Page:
Thursday, August 31, 2006

Social software is too much work

Nick Carr has a good post today, "Social software in perspective", where he quotes from two posts ([1] [2]) critical of social software and then he says:
The crux of the problem is that, in most cases, social software is an extremely inefficient way for a person to get something done.

The crowd may enjoy the product of other people's inputs, but for the rather small group of individuals actually doing the work, it demands the investment of a lot of time for very little personal gain. It's a fun diversion for a while - and then it turns into drudgery.

It's very easy to confuse fads for trends ... Out in the real world, hardly anyone has even heard of Flickr or Digg or Delicious.
People are lazy, appropriately so. If you ask them to do work, most of them won't do it. From their point of view, you're only of value to them if you save them time.

See also my previous posts, "Yahoo gets social with MyWeb", "Implicit vs. explicit sharing", and "Summing collective ignorance".

6 comments:

jeremy said...

People are lazy, appropriately so. If you ask them to do work, most of them won't do it. From their point of view, you're only of value to them if you save them time.

I don't think time is the only measurable, significant value here. Quality of experience/information obtained is also a significant factor.

People might be willing to spend more time, if you assure them more quality. Especially when that level of quality is not available from not available from the other, time-optimized sources.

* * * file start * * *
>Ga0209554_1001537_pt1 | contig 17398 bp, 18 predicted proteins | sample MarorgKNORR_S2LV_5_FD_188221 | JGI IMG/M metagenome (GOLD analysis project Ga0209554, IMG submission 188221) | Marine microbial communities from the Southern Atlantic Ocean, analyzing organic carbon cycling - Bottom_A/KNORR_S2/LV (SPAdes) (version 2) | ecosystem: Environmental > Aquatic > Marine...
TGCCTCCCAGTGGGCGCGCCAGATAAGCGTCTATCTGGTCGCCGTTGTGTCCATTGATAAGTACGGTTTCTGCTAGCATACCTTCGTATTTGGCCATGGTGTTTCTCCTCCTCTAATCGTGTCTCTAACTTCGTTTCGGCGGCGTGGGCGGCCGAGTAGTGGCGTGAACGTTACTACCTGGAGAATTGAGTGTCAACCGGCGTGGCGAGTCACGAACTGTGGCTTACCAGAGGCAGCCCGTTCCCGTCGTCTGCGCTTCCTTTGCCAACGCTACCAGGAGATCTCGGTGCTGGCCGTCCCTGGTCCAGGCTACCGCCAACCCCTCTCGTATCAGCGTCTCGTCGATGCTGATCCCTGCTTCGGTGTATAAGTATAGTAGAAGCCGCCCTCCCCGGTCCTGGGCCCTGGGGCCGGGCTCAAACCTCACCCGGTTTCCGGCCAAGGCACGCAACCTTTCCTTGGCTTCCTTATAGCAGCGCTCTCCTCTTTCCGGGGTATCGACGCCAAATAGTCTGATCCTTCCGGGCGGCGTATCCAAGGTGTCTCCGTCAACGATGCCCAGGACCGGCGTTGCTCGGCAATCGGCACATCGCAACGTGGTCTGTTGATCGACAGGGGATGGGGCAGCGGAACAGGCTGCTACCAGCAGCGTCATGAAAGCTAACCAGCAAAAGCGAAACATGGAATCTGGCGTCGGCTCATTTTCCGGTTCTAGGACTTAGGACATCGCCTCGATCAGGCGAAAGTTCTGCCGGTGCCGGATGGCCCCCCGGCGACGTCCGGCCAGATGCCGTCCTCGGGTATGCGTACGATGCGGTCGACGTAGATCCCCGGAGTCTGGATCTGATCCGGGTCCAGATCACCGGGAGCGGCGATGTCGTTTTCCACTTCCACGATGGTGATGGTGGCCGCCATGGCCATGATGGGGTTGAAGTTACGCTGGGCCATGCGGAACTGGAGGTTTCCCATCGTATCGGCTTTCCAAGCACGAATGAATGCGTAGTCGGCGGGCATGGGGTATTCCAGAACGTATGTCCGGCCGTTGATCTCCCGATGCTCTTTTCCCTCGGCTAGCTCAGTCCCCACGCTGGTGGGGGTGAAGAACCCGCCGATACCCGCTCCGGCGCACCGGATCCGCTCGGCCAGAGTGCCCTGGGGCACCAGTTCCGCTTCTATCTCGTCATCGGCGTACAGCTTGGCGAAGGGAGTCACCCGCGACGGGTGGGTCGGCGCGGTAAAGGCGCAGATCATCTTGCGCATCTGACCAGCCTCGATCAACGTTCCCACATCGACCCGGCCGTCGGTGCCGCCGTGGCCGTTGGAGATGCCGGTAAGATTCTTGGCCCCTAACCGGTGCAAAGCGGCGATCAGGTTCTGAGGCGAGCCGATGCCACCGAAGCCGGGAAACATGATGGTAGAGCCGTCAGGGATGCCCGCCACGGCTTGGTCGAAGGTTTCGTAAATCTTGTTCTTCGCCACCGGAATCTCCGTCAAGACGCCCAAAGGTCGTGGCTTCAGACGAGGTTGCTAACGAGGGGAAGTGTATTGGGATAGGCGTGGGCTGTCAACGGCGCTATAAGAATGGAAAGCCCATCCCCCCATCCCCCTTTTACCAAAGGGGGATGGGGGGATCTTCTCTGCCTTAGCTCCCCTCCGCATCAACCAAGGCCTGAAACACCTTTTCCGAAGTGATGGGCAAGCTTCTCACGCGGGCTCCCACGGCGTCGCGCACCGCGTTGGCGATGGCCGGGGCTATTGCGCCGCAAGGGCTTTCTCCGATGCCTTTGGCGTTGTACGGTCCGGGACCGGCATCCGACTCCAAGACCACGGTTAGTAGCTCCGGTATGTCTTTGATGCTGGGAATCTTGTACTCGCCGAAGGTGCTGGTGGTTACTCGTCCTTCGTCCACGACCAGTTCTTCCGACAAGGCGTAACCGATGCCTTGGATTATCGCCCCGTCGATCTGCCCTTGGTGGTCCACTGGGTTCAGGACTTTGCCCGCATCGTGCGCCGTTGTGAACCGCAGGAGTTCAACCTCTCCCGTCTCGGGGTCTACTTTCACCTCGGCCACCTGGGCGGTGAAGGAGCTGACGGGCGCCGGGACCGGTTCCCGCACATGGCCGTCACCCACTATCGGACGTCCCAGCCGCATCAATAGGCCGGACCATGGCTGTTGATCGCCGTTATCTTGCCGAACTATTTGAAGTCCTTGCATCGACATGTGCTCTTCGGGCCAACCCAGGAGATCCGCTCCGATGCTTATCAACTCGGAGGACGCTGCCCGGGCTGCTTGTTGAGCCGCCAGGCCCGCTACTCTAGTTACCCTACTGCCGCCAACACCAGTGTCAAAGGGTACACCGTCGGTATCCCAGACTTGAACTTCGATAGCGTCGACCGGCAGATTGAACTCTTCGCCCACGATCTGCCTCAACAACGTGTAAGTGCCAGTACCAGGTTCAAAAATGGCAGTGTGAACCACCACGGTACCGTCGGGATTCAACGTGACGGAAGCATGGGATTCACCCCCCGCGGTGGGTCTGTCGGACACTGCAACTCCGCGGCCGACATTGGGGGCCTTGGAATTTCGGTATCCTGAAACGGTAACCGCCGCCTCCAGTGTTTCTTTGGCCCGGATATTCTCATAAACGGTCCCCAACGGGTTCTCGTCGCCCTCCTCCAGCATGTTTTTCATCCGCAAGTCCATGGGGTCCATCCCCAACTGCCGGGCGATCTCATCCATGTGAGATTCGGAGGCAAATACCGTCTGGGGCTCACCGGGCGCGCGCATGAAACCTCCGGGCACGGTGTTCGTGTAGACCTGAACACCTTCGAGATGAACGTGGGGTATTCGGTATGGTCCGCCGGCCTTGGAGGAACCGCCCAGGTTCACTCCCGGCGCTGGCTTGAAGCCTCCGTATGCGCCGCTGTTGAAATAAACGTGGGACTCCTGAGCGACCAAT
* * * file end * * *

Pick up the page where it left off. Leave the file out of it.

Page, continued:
Greg Linden said...

I agree, but I think assuring users of high returns -- a higher level of quality -- is hard. If the value of the future reward is uncertain, it will be heavily discounted.

For people outside of the early adopter crowd, to get over the hurdle of paying an up-front cost in terms of work, the gains will have to be clear and obvious.

Anonymous said...

I'm with Nick and the critics on this. It's not even about quality, it's about "why"? Why do I need to use these sites? And even if I do use them, why would I use them every day?

Most people want to spend less time in front of a computer, not more. They want to find a way to spend more time actually interacting in-person with their current friends, not more time making lists or finding new friends via a web site.

I think outside of the sites that help you do things you already do more efficiently (read news, post pictures, find new music, stay in touch with business contacts), there's little value to the social networking sites.

Less than 2% of people have ever even heard of or use RSS (something I find valuable, if only because I read a lot of news). Let alone a site like del.icio.us or 43things.

Geeks need to get outside more often. It's almost depressing how much people think that building and maintaining content/lists of information online is going to make their lives better.

Mark E Seremet said...

I agree with Nick. It requires a lot of time to engage yourself in social networking which really isn't social networking anyway. MySpace and the like are places to put on a mask, communicate with REAL friends, and mark a bunch of unknown people "friends" so you can feel important. It's very strange...

Dimitar Vesselinov said...

Myspace has 106,251,544 users.

Greg Linden said...

Dimitar, I think sites like MySpace and Facebook owe much of their success to being used for dating. Sex is a powerful motivator. It will get people to do work.

For sites that are not about dating, the idea seems to be to have people explicitly label and share data just for the value of labeling and sharing data. It is that that I am claiming that is too much work for too little gain.